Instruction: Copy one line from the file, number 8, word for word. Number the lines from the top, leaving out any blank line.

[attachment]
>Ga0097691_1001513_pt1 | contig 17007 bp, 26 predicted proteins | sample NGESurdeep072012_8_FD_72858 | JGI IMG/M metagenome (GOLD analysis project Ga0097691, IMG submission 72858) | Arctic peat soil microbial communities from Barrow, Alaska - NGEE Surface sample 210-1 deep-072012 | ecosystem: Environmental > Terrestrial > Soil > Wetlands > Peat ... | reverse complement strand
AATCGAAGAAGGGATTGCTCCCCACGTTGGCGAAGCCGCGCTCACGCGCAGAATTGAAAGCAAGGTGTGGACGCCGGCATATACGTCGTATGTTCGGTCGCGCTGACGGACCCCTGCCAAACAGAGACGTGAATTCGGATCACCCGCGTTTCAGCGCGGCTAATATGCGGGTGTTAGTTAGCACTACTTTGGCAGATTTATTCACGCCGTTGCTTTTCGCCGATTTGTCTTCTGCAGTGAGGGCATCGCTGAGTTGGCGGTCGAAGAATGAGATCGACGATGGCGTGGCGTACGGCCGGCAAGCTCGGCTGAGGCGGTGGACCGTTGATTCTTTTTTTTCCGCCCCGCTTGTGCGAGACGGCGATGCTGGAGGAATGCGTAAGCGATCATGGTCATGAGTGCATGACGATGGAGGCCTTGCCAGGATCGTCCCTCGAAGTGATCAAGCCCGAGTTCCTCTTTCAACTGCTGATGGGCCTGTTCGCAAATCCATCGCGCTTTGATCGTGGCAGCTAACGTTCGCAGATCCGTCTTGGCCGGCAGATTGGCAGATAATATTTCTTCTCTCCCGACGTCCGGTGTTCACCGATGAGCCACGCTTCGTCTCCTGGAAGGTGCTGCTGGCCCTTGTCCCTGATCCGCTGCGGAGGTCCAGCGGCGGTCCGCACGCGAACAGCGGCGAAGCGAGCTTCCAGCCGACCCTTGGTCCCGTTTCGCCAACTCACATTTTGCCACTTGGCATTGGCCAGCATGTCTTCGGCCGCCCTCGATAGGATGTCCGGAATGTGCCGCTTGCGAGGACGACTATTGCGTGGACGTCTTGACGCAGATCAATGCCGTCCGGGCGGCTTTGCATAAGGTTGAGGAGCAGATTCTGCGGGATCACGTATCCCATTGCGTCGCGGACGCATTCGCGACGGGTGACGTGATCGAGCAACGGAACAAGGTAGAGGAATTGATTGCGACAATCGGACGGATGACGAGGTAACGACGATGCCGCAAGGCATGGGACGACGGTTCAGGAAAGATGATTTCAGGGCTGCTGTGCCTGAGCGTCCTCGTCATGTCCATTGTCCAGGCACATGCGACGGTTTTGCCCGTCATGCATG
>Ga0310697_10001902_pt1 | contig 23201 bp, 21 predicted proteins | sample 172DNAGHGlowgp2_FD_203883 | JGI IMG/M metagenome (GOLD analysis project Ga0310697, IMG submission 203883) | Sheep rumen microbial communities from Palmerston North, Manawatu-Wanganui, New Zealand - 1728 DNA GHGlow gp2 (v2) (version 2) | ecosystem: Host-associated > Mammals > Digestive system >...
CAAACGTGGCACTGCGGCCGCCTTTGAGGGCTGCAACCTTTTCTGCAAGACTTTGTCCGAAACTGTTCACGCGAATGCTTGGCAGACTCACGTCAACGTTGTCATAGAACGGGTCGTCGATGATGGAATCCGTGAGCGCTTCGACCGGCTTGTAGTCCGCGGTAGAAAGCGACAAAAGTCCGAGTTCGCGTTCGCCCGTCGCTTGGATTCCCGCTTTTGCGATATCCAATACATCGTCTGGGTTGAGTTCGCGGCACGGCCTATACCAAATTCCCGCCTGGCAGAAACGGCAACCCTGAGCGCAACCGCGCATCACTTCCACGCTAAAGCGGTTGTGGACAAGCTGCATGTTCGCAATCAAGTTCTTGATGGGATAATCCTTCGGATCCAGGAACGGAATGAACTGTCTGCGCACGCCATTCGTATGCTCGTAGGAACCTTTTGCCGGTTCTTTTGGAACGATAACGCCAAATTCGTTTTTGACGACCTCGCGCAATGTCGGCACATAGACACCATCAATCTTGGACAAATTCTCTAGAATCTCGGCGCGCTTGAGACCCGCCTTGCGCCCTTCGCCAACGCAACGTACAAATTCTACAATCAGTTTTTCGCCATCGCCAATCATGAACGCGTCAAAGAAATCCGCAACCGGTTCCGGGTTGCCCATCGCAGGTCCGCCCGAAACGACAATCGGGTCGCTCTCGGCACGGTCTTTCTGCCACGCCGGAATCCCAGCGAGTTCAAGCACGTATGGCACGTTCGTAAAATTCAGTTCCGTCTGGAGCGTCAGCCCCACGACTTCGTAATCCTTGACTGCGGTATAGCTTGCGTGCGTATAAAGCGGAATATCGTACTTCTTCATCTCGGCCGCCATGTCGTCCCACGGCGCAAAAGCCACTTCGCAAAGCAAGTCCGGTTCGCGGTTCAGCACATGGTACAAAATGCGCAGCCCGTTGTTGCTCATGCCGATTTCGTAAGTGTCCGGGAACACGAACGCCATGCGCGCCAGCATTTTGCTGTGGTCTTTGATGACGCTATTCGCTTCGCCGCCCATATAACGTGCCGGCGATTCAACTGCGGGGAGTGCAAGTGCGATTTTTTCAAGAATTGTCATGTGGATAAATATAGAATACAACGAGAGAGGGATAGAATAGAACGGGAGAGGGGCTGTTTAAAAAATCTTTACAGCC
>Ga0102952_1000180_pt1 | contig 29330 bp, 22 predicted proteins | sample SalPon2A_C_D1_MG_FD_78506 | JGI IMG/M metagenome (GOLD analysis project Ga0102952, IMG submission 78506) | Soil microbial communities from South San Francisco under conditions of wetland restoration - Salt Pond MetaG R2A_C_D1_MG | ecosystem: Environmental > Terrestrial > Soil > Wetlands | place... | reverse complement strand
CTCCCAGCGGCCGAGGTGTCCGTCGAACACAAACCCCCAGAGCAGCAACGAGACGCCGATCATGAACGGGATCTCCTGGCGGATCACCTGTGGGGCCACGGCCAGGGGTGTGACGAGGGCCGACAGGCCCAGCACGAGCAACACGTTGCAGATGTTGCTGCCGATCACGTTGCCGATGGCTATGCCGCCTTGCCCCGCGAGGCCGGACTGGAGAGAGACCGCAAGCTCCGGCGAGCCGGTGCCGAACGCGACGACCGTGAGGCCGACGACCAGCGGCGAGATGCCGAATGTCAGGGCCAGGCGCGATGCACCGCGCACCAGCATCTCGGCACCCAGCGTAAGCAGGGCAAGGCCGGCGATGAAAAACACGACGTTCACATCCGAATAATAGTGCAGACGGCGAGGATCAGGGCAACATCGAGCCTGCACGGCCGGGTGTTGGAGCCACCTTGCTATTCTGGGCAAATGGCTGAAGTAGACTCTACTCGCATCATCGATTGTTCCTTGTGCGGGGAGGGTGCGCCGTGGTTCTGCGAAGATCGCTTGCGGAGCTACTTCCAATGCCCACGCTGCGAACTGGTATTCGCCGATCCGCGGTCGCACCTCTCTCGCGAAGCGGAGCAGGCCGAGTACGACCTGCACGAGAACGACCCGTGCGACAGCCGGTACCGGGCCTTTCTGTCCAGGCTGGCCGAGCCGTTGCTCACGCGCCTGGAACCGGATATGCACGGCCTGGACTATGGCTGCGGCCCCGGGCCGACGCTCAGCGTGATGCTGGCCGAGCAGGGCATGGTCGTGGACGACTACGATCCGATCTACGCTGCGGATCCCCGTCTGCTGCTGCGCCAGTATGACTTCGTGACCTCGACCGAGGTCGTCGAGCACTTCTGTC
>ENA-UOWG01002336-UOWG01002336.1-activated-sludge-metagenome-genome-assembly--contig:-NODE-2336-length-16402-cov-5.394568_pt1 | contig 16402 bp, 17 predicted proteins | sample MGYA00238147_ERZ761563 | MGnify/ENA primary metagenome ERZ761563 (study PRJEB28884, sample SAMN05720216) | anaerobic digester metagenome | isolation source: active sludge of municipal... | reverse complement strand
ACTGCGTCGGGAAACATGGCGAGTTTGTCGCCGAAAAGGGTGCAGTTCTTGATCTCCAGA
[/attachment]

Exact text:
ACTGCGTCGGGAAACATGGCGAGTTTGTCGCCGAAAAGGGTGCAGTTCTTGATCTCCAGA